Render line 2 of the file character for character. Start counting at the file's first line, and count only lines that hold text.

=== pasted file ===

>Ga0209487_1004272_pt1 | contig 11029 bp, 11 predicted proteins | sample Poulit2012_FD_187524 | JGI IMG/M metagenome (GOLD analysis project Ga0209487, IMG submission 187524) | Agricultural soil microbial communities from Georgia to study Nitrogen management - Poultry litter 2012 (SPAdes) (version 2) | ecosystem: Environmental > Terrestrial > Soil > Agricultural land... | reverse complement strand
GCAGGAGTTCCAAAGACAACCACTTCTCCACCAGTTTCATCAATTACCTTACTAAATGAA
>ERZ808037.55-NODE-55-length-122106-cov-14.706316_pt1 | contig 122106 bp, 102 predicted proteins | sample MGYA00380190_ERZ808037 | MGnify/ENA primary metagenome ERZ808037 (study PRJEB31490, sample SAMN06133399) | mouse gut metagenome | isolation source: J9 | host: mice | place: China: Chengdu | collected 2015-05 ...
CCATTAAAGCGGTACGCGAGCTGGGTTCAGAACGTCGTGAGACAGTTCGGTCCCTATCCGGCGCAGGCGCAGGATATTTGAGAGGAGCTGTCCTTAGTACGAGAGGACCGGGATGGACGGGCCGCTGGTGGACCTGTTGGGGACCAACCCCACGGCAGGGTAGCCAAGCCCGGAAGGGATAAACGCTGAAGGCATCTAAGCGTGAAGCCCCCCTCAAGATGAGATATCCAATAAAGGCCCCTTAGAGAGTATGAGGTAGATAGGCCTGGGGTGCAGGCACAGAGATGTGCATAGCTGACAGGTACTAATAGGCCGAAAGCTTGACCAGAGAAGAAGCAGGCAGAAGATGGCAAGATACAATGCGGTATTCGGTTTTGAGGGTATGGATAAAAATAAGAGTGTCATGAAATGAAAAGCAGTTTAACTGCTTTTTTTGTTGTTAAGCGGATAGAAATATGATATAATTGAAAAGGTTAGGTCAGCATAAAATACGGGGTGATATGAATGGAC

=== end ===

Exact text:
GCAGGAGTTCCAAAGACAACCACTTCTCCACCAGTTTCATCAATTACCTTACTAAATGAA